Leandra English Finally Leaving CFPB

Obama political appointee who tried to seize power to resign, drop lawsuit

Leandra English
Leandra English / Getty Images
July 6, 2018

Leandra English, the Obama administration political appointee who tried to seize leadership of the Consumer Financial Protection Bureau, is leaving the agency and dropping her lawsuit against the White House.

The Associated Press reported English would resign from the CFPB next week, and will drop the lawsuit, which had so far been unsuccessful in court.

"I want to thank all of the CFPB's dedicated career civil servants for your important work on behalf of consumers," English said.

Former Director of the CFPB Richard Cordray attempted to sidestep the executive branch by appointing his own successor at the agency when he resigned in the fall of 2017, and selected English, who was then his chief of staff. Cordray plotted to appoint English after discovering the idea on two left-wing websites.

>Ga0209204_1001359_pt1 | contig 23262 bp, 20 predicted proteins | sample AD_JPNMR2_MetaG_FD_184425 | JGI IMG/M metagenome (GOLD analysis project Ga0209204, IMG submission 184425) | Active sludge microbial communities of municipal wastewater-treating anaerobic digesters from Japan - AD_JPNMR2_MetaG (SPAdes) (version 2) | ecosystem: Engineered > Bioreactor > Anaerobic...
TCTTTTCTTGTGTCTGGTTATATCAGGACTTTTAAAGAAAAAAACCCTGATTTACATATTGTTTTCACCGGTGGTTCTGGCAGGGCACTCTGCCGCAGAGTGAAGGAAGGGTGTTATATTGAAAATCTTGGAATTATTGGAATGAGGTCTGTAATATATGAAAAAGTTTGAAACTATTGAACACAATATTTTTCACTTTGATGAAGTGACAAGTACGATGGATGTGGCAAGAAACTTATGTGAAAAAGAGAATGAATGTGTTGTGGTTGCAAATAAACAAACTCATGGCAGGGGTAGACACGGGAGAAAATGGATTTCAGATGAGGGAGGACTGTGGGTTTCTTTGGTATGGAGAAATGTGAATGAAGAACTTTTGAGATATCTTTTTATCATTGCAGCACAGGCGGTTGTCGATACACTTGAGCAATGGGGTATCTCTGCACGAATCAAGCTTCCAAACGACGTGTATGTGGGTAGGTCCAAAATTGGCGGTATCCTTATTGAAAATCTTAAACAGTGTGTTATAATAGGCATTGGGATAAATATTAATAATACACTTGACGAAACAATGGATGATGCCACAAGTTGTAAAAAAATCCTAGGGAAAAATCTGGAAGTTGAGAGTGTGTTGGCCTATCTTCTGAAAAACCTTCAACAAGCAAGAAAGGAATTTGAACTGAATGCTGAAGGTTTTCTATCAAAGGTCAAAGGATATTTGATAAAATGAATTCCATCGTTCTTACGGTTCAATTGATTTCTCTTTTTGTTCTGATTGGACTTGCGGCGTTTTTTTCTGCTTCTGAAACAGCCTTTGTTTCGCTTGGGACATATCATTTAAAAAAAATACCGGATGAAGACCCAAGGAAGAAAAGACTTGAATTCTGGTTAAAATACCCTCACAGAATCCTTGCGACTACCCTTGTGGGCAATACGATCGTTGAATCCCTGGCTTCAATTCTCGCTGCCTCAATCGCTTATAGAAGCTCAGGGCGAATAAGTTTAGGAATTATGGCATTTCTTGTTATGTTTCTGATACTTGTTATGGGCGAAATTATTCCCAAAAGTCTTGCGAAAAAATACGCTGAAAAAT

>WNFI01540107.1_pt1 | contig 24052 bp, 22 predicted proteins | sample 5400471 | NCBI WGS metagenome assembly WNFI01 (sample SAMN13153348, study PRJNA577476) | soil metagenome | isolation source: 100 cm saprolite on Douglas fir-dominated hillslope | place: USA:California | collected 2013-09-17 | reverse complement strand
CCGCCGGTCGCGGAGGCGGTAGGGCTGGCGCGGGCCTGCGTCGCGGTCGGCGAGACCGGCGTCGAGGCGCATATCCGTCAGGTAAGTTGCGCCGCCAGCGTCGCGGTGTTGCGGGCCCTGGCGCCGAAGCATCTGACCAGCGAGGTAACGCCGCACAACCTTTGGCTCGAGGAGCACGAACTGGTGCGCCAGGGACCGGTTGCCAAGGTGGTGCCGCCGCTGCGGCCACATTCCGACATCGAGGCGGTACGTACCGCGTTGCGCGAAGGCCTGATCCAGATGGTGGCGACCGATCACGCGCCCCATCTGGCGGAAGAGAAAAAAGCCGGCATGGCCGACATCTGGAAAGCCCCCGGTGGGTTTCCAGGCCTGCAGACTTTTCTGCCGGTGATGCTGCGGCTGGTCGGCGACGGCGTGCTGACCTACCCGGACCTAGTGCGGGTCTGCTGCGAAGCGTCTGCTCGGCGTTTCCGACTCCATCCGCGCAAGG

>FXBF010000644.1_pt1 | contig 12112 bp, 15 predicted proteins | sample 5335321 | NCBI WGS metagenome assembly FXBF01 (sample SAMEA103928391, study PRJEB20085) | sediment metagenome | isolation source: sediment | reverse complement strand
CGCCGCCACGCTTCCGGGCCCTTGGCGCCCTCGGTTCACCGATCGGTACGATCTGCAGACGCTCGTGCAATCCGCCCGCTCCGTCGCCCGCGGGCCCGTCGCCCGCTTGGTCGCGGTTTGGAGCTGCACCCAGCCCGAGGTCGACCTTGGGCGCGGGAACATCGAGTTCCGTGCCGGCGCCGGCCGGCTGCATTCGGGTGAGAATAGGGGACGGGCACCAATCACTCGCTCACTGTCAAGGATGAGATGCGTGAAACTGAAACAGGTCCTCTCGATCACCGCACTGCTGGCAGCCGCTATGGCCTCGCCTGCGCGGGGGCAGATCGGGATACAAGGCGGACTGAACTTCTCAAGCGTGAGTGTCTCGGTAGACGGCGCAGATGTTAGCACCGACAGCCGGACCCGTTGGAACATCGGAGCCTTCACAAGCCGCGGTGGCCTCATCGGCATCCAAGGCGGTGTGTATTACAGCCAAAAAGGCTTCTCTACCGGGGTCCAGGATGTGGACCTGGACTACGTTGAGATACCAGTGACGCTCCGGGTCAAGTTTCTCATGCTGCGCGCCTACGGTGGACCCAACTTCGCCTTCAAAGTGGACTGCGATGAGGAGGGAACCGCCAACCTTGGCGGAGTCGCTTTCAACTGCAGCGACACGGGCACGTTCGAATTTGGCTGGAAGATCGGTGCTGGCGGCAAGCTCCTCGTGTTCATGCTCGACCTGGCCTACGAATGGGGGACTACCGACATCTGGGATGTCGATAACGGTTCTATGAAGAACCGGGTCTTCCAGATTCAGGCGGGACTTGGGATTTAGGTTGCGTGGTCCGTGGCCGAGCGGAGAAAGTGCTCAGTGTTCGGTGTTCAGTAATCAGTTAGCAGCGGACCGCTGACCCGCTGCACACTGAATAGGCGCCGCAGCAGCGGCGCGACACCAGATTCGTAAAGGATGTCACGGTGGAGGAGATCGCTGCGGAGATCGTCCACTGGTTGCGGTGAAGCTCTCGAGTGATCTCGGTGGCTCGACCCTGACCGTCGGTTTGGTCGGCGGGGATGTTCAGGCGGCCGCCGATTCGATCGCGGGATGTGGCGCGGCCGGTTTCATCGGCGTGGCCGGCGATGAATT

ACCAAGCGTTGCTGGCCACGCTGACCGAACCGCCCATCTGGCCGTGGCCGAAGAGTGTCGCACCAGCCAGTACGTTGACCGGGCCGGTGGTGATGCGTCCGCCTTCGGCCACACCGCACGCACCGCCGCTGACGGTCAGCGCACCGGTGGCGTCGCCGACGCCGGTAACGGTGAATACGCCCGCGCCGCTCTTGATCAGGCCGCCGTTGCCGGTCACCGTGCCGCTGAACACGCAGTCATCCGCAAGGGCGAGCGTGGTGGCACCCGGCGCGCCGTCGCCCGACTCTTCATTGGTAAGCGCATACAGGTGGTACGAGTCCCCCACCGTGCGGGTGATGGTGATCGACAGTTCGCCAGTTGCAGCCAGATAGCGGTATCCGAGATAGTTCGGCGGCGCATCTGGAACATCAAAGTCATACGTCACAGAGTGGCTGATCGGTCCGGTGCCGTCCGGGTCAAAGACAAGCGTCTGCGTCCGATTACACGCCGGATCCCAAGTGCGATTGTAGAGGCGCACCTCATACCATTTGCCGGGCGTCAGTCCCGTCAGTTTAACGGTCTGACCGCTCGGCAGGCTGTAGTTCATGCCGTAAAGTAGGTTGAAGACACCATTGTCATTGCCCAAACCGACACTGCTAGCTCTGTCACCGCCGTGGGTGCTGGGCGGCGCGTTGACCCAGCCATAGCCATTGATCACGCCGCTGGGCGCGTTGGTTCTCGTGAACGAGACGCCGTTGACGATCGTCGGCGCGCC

Even the general counsel of the CFPB, who was hired by Cordray, sided with the Trump administration, arguing the president has full authority to make appointments to executive branch agencies under the Vacancies and Reform Act.

President Trump appointed Mick Mulvaney, the director of the Office of Management and Budget, as acting head of the CFPB. Mulvaney has remained in both roles, while the administration has won victories in court.

English continued showing up for work, though it was unclear what she was actually doing. She referred to herself as "acting director" in emails and initiated meetings with Democratic lawmakers, including Sen. Warren, the brainchild of the CFPB.

English was not a career official at the CFPB. She was a political appointee by the Obama administration to the Office of Management and Budget and shuffled between the agencies over the past several years. She was Cordray's chief of staff, and he named her deputy director before he resigned.

English also was reportedly a pupil of Warren's.

President Trump has nominated Kathy Kraninger, a deputy of Mulvaney at the Office of Management and Budget, to be the permanent director of the CFPB.